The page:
PS 6-78 - Bacterial carbon-use- efficiency predicted from genome-specific metabolic models varies phylogenetically and correlates with genome traits

Monday, August 7, 2017
Exhibit Hall, Oregon Convention Center
Mustafa Saifuddin and Adrien C. Finzi, Department of Biology, Boston University, Boston, MA

Respiration by soil bacteria accounts for one of the largest fluxes of CO2 from the land surface to the atmosphere, yet bacterial physiology and community composition are poorly represented in C cycle models. A single, constant parameter, carbon use efficiency (CUE), is often used in models to determine the partitioning of C between losses as respiration and incorporation into microbial biomass, which can ultimately enter the soil organic C pool. This parameter has a large impact on estimates and projections of soil C pool sizes and greenhouse gas emissions from soil; however, it is not well-understood how CUE varies between bacterial taxa and whether this variation makes microbial community composition an important factor in predicting C cycle fluxes. Metabolic models representing bacterial physiology have previously been used to estimate detailed metabolic fluxes in silico, but this approach has not yet been applied to better understanding CUE. We generated genome-specific metabolic models for over 200 bacterial species using the Department of Energy’s Knowledgebace (kBase) and calculated CUE under varying degrees of resource limitation.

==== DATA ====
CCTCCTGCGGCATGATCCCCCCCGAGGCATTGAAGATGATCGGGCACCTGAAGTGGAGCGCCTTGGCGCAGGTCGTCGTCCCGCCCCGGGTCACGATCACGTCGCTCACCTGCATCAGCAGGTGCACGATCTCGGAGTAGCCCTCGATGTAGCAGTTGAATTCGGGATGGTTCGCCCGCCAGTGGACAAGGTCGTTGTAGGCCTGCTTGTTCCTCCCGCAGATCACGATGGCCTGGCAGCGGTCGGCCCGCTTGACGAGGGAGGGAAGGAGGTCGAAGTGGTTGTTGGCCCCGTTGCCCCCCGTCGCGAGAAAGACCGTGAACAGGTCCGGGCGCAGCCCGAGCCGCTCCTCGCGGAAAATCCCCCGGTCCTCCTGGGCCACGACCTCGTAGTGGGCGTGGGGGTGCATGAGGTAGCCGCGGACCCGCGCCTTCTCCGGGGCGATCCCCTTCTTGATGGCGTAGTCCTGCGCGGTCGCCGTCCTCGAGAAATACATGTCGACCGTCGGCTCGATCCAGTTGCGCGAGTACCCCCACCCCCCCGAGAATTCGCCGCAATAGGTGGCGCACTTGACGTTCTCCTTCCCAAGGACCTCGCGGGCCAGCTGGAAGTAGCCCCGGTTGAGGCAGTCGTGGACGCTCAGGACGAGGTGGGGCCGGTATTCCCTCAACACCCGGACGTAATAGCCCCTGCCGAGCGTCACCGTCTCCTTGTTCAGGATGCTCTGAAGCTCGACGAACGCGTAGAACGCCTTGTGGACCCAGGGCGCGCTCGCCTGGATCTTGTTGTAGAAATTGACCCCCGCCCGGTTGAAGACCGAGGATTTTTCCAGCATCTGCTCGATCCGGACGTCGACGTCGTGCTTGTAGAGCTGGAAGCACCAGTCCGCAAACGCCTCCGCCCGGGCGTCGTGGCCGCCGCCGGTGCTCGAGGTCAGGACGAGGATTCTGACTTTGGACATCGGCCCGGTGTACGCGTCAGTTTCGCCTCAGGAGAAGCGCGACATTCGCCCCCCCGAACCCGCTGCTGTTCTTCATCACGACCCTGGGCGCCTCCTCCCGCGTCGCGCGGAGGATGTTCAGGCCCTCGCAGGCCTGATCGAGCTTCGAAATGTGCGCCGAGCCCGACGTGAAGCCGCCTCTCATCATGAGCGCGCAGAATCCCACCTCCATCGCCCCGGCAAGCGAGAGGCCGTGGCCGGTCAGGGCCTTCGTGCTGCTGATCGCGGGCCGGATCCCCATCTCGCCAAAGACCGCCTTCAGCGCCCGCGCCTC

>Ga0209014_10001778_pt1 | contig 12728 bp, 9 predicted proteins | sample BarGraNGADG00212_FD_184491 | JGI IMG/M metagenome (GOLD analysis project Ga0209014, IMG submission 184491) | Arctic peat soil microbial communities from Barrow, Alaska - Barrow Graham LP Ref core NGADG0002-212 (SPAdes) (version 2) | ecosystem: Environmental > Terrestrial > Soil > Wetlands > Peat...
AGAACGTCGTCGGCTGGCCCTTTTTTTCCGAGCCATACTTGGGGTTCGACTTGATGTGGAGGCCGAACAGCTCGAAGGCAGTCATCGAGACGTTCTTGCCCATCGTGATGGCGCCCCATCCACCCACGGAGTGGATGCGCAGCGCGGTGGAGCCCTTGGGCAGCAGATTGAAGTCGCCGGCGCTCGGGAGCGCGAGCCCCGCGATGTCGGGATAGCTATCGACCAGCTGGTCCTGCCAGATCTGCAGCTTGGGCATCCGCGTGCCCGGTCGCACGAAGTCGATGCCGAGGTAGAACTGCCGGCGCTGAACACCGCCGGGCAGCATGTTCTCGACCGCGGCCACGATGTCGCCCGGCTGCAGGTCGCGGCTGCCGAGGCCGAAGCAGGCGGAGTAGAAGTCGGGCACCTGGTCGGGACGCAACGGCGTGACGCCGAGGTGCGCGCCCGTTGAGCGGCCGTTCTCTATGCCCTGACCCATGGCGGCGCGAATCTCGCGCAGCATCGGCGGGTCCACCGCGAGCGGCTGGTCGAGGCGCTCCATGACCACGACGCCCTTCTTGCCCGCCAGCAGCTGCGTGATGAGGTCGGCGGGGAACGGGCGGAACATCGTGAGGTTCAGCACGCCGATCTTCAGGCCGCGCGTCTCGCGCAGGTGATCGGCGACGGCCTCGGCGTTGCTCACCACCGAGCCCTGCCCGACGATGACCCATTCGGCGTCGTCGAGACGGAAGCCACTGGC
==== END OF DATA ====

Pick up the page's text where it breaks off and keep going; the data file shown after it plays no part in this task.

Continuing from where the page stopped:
In the absence of resource limitation, CUE varied widely between individual taxa, suggesting that intrinsic variation in CUE between taxa may be as large as that previously attributed to abiotic factors like temperature. Additionally, we observed a significant phylogenetic signal in CUE estimates and variation in these values was significantly related to genome traits, including genome size. For example, CUE declined by 4% per mega base pair (Mbp) increase in genome size. Finally, we explored the degree to which particular metabolites imposed constraint on CUE, and found that CUE responded most strongly to a subset of specific amino acids and carbohydrates, including lysine and arabinose. These findings provide a method for estimating CUE, a critical microbial physiological parameter in C cycle models and for exploring relationships between microbial community composition, bacterial physiology, and C cycling.